The five-panel drug test has for years been a standard practice to keep companies clean. Today, however, it seems as if that’s not enough.
It’s common knowledge that drug use and hard work don’t mix. For this reason, the standard practice for most companies is to perform drug tests on incoming and current employees.
The reasons are obvious — drug users and abusers can create potentially dangerous situations for themselves and others, are less productive, are absent more frequently, have a negative social impact, and generally contribute to a poor work atmosphere.
In theory, drug testing should solve this problem. Although some people are bound to slip through the cracks, drug screening ideally either catches active drug users or acts as a deterrent that prevents most employees from using — especially on the job.
However, a new generation of drugs has created a fresh host of problems that aren’t detected by current drug testing techniques. Surprisingly, these drugs are perfectly legal — they are prescription painkillers, and they are wreaking some significant havoc on our society.
According to an illuminating blog post from the law firm Fisher & Phillips, opioid painkillers are a serious new threat that requires immediate attention from employers.
While the standard five-panel drug test used by most companies catches heroin, cocaine, marijuana, PCP, and amphetamines, these pills can actually slip by undetected. They’re called semi-synthetic opioids, which trigger a bodily response to the one provoked by opioids without bearing the same identifying marker.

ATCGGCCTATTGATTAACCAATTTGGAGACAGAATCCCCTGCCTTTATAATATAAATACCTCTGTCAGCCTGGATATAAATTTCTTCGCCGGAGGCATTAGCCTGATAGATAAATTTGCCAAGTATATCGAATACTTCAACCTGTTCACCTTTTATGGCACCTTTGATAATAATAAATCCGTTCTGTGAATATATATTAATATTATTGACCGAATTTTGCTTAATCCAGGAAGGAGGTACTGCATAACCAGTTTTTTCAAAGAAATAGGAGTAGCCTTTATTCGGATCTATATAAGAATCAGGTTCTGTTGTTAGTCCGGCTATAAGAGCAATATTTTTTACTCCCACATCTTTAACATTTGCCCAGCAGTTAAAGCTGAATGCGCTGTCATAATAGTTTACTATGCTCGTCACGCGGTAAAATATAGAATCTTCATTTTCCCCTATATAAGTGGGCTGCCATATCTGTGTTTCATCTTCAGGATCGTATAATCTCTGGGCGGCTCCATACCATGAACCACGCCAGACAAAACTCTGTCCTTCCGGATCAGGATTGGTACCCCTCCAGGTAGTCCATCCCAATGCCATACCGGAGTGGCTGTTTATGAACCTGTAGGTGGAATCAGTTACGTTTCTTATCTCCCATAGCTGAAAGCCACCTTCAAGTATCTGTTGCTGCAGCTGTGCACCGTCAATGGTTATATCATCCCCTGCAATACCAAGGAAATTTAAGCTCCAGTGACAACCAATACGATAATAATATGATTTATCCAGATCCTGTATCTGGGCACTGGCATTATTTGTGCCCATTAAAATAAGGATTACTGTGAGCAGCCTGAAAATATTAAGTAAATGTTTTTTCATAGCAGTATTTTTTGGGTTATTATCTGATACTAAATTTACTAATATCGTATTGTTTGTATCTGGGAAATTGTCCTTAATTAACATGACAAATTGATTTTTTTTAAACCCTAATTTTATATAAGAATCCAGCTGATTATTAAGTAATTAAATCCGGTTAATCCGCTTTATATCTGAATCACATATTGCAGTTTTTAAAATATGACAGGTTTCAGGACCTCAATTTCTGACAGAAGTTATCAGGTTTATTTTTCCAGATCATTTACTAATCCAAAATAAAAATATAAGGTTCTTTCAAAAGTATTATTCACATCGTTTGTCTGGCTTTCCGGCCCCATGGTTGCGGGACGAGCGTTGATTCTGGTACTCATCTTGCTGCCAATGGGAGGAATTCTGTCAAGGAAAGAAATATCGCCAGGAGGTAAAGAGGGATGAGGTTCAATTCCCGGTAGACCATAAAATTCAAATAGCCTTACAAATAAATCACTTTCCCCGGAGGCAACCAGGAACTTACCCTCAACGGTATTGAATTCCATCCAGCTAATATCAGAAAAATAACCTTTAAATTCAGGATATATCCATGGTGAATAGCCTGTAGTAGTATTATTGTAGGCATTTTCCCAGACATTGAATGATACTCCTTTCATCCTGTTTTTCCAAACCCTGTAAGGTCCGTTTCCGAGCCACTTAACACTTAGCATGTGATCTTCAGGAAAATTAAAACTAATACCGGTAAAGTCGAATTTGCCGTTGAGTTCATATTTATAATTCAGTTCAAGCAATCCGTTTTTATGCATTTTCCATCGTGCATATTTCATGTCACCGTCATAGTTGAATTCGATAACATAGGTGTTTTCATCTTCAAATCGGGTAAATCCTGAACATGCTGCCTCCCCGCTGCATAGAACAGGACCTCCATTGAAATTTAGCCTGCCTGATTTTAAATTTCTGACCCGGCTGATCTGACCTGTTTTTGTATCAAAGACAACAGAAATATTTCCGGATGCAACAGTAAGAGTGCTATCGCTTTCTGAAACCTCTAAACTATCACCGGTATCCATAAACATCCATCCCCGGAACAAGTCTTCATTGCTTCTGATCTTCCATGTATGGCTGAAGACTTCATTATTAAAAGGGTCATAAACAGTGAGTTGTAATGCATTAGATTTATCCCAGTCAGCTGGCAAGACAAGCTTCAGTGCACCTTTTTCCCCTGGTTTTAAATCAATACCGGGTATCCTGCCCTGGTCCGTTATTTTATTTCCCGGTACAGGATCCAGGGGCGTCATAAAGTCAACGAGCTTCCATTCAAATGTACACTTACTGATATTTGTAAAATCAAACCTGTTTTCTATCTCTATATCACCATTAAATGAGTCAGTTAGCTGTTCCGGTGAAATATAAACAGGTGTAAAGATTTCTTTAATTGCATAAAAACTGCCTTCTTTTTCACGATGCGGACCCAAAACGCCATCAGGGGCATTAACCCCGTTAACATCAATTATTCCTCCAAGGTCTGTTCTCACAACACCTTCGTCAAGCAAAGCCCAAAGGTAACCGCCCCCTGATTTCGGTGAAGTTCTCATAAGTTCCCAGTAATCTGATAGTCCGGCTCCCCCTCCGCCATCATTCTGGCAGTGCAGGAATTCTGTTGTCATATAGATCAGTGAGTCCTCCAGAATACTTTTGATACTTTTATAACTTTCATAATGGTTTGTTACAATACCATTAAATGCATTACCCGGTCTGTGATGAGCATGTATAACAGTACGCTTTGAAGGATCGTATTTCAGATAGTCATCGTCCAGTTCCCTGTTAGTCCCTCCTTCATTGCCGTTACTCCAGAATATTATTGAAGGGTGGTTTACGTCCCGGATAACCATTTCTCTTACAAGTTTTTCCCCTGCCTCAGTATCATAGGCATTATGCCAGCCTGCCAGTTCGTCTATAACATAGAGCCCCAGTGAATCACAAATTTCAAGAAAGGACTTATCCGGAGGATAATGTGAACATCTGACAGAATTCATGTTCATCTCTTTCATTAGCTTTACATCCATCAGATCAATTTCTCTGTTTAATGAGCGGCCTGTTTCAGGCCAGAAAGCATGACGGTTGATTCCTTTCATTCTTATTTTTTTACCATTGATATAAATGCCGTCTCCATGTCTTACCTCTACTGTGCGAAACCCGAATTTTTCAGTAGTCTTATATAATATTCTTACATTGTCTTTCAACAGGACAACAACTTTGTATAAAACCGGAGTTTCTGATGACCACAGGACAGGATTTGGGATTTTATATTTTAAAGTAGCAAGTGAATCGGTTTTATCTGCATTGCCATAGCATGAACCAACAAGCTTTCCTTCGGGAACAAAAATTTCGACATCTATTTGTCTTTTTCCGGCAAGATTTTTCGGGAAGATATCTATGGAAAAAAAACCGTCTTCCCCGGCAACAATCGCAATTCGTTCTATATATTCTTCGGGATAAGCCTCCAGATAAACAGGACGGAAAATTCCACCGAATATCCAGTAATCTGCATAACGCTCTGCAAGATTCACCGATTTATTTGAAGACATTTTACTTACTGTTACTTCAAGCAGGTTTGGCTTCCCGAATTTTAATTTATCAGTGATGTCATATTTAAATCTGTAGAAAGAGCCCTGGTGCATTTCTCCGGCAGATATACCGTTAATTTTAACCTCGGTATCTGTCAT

The drugs include hydrocodone, oxycodone, benzodiazepines, methadone, dilaudid, and fentanyl. They’re all highly addictive, frequently abused, and often lead to tragic overdoses.
The numbers tell a surprising and disconcerting story: in the 25-to-64-year-old age range, about 71% of all fatal drug overdoses are tied to prescription opioids, far exceeding the combined number of cocaine- and heroin-related deaths. In fact, in this same demographic, more people die annually from prescription drug overdoses than from car crashes.
This has something to do with the alarming rate at which we’re consuming these drugs: according to the National Institutes of Health, Americans consume about 80% of the global opioid supply, 99% of which is hydrocodone, one of the most highly abused varieties.
The takeaway is that these types of drugs should be treated by employers with the same seriousness as any other substance. The tricky thing is that they’re perfectly legal — opioids have certified medical uses as painkillers, and are highly effective, if not necessary for some patients.
As a result, they’re frequently prescribed for common ailments. This genuinely helps people when they’re suffering from injuries or recovering from surgery, but has certainly contributed to a surplus of the drugs, which are then frequently sold and abused.
The bottom line is that you don’t want an employee operating machinery, driving, or performing any critical tasks while under the influence of these drugs. The best solution, recommended by Fisher & Phillips, is to broaden your drug test base to include opioids — especially benzodiazepines, oxycodone, and methadone.
Before you change your policy, you’ll want to make it clear that employees should be honest and upfront about any prescriptions that might affect their work performance. It should also be unambiguously communicated that any abuse will not be tolerated, whether the drugs are legal or not.
In pursuit of thoroughness, you may want to perform background checks on employees with a firm like Integrated Security Services to glean which employees have a history of, or predilection for, drug abuse.
What is clear is that companies have consistently underestimated the threats posed by new and varied drugs, and this pernicious problem has already taken its toll. More than anything, it’s important to stay informed and promote a healthy dialogue in the workplace about these crucial matters.